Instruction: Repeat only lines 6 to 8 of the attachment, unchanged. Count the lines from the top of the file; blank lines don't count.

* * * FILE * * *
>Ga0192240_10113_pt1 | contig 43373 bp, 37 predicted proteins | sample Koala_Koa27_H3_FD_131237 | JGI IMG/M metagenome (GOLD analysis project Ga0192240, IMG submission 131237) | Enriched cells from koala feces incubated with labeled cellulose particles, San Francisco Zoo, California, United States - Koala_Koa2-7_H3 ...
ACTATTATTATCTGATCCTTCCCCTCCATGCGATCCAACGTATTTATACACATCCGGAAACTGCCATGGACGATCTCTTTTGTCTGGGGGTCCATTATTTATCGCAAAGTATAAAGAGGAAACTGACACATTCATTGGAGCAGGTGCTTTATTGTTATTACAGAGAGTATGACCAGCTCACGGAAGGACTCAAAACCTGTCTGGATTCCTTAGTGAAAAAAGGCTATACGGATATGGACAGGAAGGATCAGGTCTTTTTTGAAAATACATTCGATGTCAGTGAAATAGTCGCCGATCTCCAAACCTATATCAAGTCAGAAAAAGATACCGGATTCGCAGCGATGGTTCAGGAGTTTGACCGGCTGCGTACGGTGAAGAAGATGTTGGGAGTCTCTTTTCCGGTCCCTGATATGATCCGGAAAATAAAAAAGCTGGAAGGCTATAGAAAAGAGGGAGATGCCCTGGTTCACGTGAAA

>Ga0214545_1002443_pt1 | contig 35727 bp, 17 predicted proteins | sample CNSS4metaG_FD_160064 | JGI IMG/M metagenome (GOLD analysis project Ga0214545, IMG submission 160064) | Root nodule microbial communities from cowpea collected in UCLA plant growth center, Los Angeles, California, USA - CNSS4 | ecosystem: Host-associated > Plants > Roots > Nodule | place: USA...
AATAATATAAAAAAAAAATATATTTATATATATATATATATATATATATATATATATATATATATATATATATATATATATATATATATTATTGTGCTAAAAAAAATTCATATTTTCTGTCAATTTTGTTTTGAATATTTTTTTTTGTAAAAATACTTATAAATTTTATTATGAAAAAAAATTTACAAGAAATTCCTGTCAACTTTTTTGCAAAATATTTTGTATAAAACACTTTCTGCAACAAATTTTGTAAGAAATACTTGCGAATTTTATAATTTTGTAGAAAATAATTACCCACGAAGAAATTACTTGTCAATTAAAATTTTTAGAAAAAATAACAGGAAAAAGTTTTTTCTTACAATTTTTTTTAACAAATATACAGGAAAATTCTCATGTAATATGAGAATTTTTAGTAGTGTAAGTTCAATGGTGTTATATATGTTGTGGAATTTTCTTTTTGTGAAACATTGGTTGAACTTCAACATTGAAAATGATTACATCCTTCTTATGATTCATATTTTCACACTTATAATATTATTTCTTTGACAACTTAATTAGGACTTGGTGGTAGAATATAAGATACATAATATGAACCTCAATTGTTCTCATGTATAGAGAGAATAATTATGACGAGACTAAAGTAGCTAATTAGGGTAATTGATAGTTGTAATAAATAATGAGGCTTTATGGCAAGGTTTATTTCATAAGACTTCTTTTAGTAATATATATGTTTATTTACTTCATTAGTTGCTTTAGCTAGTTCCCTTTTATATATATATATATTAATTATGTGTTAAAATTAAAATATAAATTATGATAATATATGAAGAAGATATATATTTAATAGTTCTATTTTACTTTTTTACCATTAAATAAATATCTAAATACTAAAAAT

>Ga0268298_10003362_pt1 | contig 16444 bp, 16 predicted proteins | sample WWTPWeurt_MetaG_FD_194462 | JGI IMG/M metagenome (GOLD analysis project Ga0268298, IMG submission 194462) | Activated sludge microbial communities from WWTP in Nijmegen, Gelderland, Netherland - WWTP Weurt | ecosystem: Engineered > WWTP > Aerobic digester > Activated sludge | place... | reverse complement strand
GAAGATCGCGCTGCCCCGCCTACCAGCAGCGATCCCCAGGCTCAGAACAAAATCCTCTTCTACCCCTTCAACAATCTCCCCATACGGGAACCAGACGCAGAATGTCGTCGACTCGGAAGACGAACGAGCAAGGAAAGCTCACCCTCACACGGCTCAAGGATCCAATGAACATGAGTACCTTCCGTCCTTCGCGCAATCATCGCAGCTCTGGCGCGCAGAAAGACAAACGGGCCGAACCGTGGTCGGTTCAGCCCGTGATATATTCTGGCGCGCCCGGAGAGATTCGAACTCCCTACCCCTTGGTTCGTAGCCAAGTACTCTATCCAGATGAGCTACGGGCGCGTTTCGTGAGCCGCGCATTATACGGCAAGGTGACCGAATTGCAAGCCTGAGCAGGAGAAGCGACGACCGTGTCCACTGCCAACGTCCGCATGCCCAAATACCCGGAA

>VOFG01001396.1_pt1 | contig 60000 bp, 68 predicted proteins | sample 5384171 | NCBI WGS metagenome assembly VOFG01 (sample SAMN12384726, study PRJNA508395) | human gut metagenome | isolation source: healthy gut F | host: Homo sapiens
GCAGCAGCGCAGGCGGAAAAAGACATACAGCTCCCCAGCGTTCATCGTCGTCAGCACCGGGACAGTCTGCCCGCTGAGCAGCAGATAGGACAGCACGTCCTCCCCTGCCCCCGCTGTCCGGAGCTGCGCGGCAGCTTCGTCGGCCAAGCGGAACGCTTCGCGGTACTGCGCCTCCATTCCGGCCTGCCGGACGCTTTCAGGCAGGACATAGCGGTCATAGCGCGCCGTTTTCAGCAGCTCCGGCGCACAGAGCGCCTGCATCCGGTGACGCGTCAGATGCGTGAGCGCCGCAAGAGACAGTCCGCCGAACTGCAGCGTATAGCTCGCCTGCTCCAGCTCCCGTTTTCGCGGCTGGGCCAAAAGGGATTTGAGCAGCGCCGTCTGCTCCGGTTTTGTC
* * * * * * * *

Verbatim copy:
GAAGATCGCGCTGCCCCGCCTACCAGCAGCGATCCCCAGGCTCAGAACAAAATCCTCTTCTACCCCTTCAACAATCTCCCCATACGGGAACCAGACGCAGAATGTCGTCGACTCGGAAGACGAACGAGCAAGGAAAGCTCACCCTCACACGGCTCAAGGATCCAATGAACATGAGTACCTTCCGTCCTTCGCGCAATCATCGCAGCTCTGGCGCGCAGAAAGACAAACGGGCCGAACCGTGGTCGGTTCAGCCCGTGATATATTCTGGCGCGCCCGGAGAGATTCGAACTCCCTACCCCTTGGTTCGTAGCCAAGTACTCTATCCAGATGAGCTACGGGCGCGTTTCGTGAGCCGCGCATTATACGGCAAGGTGACCGAATTGCAAGCCTGAGCAGGAGAAGCGACGACCGTGTCCACTGCCAACGTCCGCATGCCCAAATACCCGGAA

>VOFG01001396.1_pt1 | contig 60000 bp, 68 predicted proteins | sample 5384171 | NCBI WGS metagenome assembly VOFG01 (sample SAMN12384726, study PRJNA508395) | human gut metagenome | isolation source: healthy gut F | host: Homo sapiens
GCAGCAGCGCAGGCGGAAAAAGACATACAGCTCCCCAGCGTTCATCGTCGTCAGCACCGGGACAGTCTGCCCGCTGAGCAGCAGATAGGACAGCACGTCCTCCCCTGCCCCCGCTGTCCGGAGCTGCGCGGCAGCTTCGTCGGCCAAGCGGAACGCTTCGCGGTACTGCGCCTCCATTCCGGCCTGCCGGACGCTTTCAGGCAGGACATAGCGGTCATAGCGCGCCGTTTTCAGCAGCTCCGGCGCACAGAGCGCCTGCATCCGGTGACGCGTCAGATGCGTGAGCGCCGCAAGAGACAGTCCGCCGAACTGCAGCGTATAGCTCGCCTGCTCCAGCTCCCGTTTTCGCGGCTGGGCCAAAAGGGATTTGAGCAGCGCCGTCTGCTCCGGTTTTGTC